Outward

Gay Parents Fight Valiantly to Protect Children From Gay Culture

This London sex shop is way louder than anything in Chelsea.

Photo by Carl Court/Getty Images

Over the weekend, the New York Times published one of the most frustrating, yell-at-the-screen articles I’ve read in a long time. The piece, cheekily headlined “Chelsea’s Risqué Businesses,” explored an ongoing skirmish in Chelsea, a Manhattan neighborhood that used to be edgy and largely gay but that’s now mainly blanketed in the boringness of gentrification. The fact that no one actually thinks of 2015 Chelsea as particularly seedy, in a gay sense or otherwise, makes the battle—which apparently has sanctimonious gay parents trying to drive out gay porn/novelty shop owners in the name of the CHILDREN—all the more exasperating. But, as I explored in my recent long-form piece on the history and future of gay culture, the phenomenon of gay people attacking traditionally gay spaces and practices in the name of respectability is, sadly, nothing new. Indeed, it’s been the main mechanism by which much of the mainstream advocate class has tried to cajole “equality” from straight people in the wake of the first AIDS crisis.

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But back to Chelsea. Michael Winerip, the reporter on the piece, talked to a number of parents in the area who view the shops—which purvey clothing and accessories designed primarily for gay men, as well as personal lubricant, condoms, and sex aids alongside quaint porn DVDs and viewing booths—as existential threats to their precious angels, even though their incorrigible presence in the neighborhood hardly reaches red light district levels of sidewalk intrusion.         

Scott McCormick, who is gay and the father of two young children, said the neighborhood opposition is not about homophobia. “I’m pretty liberal, but I’m conservative when it comes to raising children,” he said. “There are several schools in the neighborhood—every day we’re walking past these stores 10 times.”

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One might imagine that, when the children are old enough, McCormick could use one of these many opportunities to fill the kids in on how gays played a pivotal role in this country’s history of sexual liberation and how openness about sex and sexuality is a value to be proud of. But instead, he and his fellow morality police want the stores shuttered—precisely because they are phobic of homos who haven’t chosen to live in the ways they deem appropriate.

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To be clear, if these establishments were really causing disruptions in the neighborhood, I might be willing to hear this complaint. But the “evidence” is silly:

Neighbors complain that they find used condoms and latex gloves in front of their homes, have light bulbs removed to darken their vestibules, and see men having sex in the hours before dawn on playground benches.

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I find condoms on the New York sidewalk a few times a week, and you know what I think, every single time? I’m glad someone decided to use this when they got laid. I have no idea what a latex glove portends, and if lightbulbs are being stolen out of your building, I’m not sure how that’s the porn store owner’s problem. Late-night sex on benches is arguably a public nuisance, but as the article points out, the local police have not found such activities to be a major problem in the area. If it’s really going on constantly, the thing to do might be to stop watching the scene, pearls undoubtedly clutched, and call the cops.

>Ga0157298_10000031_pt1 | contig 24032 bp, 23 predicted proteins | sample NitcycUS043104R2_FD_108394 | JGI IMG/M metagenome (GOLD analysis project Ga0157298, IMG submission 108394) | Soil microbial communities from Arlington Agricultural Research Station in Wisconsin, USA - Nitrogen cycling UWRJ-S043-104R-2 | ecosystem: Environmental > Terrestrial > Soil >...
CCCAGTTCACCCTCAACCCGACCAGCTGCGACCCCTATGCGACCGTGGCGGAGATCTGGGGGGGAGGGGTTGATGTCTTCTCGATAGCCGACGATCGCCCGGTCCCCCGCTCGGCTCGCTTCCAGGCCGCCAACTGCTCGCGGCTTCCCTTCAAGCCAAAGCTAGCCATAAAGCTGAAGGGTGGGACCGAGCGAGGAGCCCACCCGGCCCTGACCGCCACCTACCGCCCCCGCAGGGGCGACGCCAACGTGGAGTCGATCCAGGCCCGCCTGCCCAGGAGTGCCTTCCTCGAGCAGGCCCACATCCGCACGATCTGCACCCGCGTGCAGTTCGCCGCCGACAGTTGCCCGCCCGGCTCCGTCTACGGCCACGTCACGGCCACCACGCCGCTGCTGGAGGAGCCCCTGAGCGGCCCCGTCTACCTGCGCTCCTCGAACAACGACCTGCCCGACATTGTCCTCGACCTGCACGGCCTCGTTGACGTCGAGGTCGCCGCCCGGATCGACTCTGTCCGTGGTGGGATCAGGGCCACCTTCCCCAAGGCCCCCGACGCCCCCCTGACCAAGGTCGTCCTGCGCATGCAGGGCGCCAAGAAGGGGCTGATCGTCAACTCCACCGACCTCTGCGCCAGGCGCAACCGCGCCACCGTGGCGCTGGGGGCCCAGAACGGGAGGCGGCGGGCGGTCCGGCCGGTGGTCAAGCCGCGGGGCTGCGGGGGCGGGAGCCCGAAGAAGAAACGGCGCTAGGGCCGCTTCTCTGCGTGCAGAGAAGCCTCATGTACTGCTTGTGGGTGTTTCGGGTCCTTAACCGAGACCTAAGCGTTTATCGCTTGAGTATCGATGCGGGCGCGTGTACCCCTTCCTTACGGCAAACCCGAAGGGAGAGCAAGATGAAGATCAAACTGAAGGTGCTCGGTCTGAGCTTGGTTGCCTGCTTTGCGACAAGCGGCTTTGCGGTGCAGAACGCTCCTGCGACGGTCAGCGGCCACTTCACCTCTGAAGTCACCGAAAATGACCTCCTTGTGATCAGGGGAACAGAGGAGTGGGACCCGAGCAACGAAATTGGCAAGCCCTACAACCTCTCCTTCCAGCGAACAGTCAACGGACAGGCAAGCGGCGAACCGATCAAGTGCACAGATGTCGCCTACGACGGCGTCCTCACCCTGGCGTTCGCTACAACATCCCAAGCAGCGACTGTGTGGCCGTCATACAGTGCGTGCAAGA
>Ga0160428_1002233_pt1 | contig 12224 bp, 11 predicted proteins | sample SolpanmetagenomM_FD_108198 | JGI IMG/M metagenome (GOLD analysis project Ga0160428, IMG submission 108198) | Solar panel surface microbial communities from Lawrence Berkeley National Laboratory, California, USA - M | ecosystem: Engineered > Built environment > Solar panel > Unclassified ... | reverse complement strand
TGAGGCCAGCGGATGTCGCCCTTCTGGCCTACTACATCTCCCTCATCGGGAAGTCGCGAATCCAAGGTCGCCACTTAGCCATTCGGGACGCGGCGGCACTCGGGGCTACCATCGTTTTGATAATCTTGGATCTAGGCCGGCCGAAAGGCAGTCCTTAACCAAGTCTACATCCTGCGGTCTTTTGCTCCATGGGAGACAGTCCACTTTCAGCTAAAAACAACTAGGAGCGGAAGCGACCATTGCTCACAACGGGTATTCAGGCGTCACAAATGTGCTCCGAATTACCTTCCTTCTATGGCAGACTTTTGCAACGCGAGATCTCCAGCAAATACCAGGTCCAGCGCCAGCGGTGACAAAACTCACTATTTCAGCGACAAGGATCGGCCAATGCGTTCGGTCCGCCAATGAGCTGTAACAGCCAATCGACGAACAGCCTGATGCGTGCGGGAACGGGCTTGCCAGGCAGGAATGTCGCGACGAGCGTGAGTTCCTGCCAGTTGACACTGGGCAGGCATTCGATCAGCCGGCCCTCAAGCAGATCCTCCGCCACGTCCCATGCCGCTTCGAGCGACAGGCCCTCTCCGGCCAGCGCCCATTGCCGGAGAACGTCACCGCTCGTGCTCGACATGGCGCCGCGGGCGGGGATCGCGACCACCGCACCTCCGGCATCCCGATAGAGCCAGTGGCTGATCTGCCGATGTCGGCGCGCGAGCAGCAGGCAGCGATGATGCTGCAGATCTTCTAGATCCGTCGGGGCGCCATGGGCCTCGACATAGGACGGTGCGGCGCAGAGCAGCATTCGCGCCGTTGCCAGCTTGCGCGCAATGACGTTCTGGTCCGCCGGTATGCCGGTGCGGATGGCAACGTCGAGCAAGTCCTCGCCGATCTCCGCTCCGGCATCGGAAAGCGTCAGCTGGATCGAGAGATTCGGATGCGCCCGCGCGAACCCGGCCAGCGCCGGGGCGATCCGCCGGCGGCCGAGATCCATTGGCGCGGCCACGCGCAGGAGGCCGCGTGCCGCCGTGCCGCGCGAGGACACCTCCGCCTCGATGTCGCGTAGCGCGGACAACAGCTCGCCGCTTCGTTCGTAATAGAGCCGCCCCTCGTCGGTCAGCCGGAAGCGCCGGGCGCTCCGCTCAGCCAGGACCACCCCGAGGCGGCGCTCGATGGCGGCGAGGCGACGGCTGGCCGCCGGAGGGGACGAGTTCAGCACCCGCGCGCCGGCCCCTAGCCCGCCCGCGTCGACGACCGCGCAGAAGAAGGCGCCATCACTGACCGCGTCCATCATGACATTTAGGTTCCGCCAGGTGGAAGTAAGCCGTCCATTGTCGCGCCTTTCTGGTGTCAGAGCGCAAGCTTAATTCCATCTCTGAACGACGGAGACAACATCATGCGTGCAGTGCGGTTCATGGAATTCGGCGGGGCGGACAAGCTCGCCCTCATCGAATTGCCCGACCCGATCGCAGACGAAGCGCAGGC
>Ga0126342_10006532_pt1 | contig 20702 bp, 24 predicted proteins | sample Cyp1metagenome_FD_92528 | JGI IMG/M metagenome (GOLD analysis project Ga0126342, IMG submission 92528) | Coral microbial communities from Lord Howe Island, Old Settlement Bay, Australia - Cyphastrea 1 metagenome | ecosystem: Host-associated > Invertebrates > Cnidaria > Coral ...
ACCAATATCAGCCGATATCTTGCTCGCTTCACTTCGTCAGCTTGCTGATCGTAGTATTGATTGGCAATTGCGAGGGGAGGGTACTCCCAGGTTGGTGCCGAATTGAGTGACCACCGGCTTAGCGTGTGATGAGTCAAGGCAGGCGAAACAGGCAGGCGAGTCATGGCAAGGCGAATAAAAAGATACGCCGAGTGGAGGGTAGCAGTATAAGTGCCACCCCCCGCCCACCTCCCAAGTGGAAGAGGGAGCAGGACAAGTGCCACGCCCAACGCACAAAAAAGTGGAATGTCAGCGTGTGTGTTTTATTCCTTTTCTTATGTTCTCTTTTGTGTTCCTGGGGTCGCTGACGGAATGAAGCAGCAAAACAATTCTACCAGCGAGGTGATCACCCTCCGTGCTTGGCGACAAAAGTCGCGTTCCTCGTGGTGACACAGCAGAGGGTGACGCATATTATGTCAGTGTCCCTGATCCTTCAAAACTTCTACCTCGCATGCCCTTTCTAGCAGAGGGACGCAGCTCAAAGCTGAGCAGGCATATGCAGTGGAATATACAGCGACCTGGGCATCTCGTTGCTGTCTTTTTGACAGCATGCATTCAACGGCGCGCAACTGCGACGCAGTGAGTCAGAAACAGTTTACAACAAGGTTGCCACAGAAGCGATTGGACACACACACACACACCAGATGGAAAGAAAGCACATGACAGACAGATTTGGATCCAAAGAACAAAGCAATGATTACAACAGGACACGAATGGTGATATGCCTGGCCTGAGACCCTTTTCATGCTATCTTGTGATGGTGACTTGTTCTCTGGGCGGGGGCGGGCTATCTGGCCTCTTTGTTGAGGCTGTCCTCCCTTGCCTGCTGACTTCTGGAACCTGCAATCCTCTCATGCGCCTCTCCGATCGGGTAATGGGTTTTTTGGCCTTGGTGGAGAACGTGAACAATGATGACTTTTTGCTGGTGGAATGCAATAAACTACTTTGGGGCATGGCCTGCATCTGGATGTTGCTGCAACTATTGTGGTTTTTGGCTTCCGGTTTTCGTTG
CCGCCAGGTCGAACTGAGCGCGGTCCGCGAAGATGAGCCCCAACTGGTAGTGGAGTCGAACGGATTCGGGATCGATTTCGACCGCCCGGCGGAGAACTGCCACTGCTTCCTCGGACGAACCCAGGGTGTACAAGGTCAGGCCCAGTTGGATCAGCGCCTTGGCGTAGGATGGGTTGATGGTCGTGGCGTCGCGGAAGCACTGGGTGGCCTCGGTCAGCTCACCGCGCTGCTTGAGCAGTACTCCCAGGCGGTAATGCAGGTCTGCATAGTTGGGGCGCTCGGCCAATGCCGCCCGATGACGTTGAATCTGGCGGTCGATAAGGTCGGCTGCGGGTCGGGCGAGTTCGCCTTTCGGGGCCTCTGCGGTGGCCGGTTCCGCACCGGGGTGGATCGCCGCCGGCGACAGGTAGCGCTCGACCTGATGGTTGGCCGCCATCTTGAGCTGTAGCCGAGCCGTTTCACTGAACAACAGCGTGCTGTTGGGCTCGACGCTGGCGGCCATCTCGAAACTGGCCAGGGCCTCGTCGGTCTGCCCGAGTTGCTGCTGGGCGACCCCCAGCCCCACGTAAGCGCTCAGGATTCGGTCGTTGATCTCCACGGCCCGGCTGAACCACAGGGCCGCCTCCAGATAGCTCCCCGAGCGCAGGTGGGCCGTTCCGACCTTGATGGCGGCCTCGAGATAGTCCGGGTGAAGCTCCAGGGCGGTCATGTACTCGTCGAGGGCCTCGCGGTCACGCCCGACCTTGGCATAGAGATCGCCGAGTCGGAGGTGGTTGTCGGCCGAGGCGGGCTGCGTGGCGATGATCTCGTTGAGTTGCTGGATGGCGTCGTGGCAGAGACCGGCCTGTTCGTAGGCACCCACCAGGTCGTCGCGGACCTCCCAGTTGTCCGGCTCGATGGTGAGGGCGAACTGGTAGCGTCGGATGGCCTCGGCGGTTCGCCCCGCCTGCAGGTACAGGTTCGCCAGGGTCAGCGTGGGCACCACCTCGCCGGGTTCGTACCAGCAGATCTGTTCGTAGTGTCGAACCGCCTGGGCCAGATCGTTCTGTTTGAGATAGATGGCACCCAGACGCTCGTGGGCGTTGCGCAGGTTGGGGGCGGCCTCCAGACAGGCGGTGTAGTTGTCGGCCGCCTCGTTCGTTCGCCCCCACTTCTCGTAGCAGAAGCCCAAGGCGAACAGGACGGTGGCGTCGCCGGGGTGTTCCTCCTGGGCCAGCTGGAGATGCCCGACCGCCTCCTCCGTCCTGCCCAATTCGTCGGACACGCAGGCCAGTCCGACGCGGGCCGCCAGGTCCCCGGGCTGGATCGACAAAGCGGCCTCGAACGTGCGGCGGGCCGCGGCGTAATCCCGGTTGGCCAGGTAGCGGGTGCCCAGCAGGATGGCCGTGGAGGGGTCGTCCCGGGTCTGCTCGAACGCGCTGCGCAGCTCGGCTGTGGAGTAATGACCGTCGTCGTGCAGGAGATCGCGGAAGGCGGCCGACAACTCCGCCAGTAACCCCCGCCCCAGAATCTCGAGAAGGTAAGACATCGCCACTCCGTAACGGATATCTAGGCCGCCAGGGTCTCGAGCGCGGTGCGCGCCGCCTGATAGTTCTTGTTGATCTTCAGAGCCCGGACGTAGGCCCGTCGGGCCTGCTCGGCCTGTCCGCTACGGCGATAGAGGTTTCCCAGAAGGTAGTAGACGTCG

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I realize I’m being hard on these people, parents who I’m sure just want what’s best for their children. But they’ve got to realize that this campaign is a total betrayal of a history of sexually inclusive activism that has made it possible for them to even raise kids and build lives together in this now-fancy neighborhood in the first place. The desire on the part of many gays to assimilate into traditionally straight ways of living is not in itself a bad thing; the problem comes when that move is made as some kind of repudiation of other, gayer ways of living, particularly as manifested with regard to important gay spaces like bars and shops. Throughout the article, the parents express disdain for the idea that gay men are meeting at these stores and then later engaging in sex (perhaps paid sex in some cases), revealing a hostility toward lifestyles and models of socializing that are different from their own. This campaign isn’t really (or only) about protecting childhood innocence; it’s about loudly proclaiming in the community board meeting or the pages of the New York Times that you are not that kind of gay—and it’s not a cute look.

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To the reporter’s credit, he seems to recognize that at least some of this purge is based in respectability posturing: “Stores that their young, wilder selves might have found amusing and perhaps frequented are now seen as a bad influence on the children.” Such changes of heart are of great import, I’m sure, to the gays who’ve selected other life paths. Luckily, not all of Winerip’s sources lack the self-awareness to see how frustrating this imposing of personal choices might be:

A father of a young child said that he would like to see the shops shuttered. But he also said he didn’t feel he could speak publicly because as a younger man, he would visit sex shops. ‘It would be hypocritical,’ he said.

Yes, yes it would. 

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